Q3: Which neck measurement(s) count most WRT optimal string diameter? Neck diameter at narrowest point? Neck angle at narrowest point? Something else?

Q4: Is the goal in Q3 to optimize string-neck friction? Something else?

Q5: Can there be too much string-neck friction?

Q6: What rule of thumb do you use to predict optimal string diameter from key neck measurements?

Any info greatly appreciated!
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ta0

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Re: Regenerability of a top!
« Reply #8 on: January 23, 2019, 07:30:38 PM »

Jeremy: I was just half kidding when I mentioned the regen genie. Regeneration is still more of an art than a science.
I still remember when I was trying to learn regenerations and they seemed almost impossible. But now it feels almost like the top regenerates no matter what I do ;D

There are many types of regens tricks and the answers could be different for several of the questions.
Small and light tops get difficult to regen, but I would never bet against Gus.  :D
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Jeremy McCreary

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Re: Regenerability of a top!
« Reply #9 on: January 24, 2019, 01:29:25 AM »

Jeremy: I was just half kidding when I mentioned the regen genie. Regeneration is still more of an art than a science.... There are many types of regens tricks and the answers could be different for several of the questions. Small and light tops get difficult to regen, but I would never bet against Gus.  :D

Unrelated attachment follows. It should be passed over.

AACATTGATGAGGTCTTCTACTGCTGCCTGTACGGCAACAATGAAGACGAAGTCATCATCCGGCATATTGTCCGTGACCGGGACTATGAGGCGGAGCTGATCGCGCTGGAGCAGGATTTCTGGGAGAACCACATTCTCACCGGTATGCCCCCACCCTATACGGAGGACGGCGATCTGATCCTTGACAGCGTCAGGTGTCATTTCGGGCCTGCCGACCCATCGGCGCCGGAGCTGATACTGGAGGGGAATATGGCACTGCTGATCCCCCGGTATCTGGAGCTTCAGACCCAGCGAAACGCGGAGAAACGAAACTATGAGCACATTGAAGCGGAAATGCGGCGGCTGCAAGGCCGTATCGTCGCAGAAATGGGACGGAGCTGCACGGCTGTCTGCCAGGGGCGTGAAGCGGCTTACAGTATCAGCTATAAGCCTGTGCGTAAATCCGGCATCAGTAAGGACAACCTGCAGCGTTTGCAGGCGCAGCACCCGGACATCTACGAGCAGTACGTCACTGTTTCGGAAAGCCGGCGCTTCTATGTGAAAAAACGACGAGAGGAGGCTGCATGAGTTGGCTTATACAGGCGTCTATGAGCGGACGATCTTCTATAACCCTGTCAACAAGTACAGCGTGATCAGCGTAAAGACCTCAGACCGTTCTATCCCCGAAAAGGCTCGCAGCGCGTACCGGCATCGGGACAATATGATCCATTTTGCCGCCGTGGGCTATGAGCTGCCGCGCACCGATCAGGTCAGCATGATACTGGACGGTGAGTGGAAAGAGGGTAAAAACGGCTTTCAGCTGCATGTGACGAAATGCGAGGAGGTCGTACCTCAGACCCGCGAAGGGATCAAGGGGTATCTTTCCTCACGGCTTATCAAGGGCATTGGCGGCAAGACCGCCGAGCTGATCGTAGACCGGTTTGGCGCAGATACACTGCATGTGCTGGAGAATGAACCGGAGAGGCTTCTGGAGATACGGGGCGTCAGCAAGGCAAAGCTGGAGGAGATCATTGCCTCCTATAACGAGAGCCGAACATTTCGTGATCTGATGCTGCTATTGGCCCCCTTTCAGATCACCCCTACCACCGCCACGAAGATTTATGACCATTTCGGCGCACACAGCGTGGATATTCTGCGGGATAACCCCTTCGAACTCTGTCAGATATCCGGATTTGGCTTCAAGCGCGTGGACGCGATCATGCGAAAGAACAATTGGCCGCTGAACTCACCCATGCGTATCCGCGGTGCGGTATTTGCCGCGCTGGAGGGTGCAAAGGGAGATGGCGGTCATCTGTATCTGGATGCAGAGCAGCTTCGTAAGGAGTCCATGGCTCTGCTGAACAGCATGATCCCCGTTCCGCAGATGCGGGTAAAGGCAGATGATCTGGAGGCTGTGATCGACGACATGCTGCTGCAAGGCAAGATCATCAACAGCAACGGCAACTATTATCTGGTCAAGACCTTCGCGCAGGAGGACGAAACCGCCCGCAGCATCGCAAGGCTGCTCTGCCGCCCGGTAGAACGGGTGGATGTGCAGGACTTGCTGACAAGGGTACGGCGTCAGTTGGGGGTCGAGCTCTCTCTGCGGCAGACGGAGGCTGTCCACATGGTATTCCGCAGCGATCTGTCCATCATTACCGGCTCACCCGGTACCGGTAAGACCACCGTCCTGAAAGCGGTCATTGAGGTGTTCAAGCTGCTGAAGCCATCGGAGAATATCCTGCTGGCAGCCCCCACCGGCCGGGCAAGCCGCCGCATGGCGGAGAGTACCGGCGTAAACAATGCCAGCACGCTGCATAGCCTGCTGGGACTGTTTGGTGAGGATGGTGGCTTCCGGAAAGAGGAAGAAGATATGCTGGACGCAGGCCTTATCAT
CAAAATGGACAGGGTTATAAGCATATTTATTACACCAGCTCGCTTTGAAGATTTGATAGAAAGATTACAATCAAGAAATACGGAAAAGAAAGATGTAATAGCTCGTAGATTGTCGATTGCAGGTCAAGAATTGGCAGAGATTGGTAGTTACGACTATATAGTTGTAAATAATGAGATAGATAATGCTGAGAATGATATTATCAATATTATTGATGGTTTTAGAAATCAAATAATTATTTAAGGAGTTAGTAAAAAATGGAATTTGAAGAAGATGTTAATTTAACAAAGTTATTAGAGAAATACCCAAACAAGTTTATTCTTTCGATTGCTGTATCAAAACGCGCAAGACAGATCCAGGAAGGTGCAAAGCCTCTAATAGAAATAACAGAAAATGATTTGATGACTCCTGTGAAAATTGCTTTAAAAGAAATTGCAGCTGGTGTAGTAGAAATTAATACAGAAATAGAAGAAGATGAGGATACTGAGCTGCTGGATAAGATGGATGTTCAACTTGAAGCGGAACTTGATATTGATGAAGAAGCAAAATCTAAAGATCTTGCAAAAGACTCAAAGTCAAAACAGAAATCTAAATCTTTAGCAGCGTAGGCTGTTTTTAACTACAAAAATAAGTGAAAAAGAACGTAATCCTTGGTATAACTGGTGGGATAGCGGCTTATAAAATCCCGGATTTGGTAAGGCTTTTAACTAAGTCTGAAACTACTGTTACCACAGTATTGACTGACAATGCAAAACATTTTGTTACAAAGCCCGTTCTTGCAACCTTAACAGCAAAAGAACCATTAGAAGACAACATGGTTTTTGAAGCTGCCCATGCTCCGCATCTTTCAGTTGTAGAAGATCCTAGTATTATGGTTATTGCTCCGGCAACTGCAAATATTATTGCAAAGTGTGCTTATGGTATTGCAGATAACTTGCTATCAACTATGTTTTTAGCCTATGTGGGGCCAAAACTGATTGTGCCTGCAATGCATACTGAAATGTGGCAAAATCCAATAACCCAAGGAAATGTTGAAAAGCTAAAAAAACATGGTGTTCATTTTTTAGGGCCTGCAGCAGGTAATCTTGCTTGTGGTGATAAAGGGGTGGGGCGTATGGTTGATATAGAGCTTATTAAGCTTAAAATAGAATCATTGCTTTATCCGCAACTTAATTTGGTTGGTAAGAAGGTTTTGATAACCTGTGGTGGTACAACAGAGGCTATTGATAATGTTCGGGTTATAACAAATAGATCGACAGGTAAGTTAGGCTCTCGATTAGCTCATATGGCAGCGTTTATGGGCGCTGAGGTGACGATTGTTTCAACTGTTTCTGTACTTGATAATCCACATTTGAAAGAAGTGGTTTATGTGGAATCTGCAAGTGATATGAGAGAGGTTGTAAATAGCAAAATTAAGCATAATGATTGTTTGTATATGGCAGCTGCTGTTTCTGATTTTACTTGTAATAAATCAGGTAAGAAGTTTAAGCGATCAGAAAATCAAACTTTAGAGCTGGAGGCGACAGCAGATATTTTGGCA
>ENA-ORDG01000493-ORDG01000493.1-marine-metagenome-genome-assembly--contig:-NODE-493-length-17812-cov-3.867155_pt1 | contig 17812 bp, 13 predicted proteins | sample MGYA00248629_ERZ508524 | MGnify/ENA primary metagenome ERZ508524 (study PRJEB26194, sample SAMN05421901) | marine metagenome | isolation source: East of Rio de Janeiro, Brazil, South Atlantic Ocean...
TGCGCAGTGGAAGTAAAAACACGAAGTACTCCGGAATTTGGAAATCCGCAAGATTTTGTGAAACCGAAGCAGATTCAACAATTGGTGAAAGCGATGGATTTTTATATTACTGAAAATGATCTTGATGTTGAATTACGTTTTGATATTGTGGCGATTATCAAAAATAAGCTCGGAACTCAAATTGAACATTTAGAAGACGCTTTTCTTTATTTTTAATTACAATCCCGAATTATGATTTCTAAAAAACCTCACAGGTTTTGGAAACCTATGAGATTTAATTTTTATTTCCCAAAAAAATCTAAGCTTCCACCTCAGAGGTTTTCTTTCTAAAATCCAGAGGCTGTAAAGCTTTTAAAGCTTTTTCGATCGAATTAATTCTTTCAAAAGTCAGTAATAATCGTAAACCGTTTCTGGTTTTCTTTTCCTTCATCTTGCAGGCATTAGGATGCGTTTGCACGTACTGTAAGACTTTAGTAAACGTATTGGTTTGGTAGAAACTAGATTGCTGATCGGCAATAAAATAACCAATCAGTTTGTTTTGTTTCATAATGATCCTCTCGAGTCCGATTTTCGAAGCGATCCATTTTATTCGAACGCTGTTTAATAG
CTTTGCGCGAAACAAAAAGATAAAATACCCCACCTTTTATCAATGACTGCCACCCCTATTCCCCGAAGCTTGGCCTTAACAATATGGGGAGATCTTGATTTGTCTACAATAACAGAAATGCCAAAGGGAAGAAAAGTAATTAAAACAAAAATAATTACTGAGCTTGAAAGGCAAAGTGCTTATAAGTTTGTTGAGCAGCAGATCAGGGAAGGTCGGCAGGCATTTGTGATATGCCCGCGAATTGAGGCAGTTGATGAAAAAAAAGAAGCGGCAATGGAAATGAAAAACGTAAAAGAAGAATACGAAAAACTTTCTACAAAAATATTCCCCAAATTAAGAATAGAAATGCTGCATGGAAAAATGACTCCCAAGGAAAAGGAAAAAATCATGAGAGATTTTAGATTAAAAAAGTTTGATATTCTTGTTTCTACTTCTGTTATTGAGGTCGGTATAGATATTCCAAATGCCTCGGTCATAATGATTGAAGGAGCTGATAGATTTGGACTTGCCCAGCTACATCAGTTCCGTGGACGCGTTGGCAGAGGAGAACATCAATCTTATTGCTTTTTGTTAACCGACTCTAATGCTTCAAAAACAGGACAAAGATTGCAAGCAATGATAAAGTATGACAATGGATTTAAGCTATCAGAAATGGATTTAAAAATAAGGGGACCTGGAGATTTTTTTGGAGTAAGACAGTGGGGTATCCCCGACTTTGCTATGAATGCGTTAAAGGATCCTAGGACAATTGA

Any other good rules of thumb for this black art of top and string selection?
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paxl13

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Re: Regenerability of a top!
« Reply #10 on: January 24, 2019, 05:11:04 AM »

I think the weight of the top and the opening on the neck of the tip dictate the string thickness.

Some very interesting trade-offs here from an engineering standpoint. Questions for anyone with regen experience...

Q1: For a given player, is there a consistent sweet spot in weight, or does optimal weight depend on the top somehow?

Q2: Workable weight range for effective regeneration?

Q3: Which neck measurement(s) count most WRT optimal string diameter? Neck diameter at narrowest point? Neck angle at narrowest point? Something else?

Q4: Is the goal in Q3 to optimize string-neck friction? Something else?

Q5: Can there be too much string-neck friction?

Q6: What rule of thumb do you use to predict optimal string diameter from key neck measurements?

Any info greatly appreciated!

Right on, another engeneer that try to pin point regen like I am :P Here is my answer to the best of my knowlege

R1 : In my oppinion, I think is has to do with a size to weight ratio because both the Hornet ( 70g ) & the QSH ( 115g ) are super regenerable...

R2: No idea.

R3: That's what I was after ( I'd love to have a metal lathe & make tip for the QSH say and see what happen )

R4: No idea

R5: No idea

R6: No idea

My answer are sadly not very useful

Jeremy: I was just half kidding when I mentioned the regen genie. Regeneration is still more of an art than a science.... There are many types of regens tricks and the answers could be different for several of the questions. Small and light tops get difficult to regen, but I would never bet against Gus.  :D

Any other good rules of thumb for this black art of top and string selection?

lots, lots, LOTS of practice.. I'm with ta0. it's an art... the subtility between slowing down the top and regenerating it is very very small...

Cheers, hopes that helps!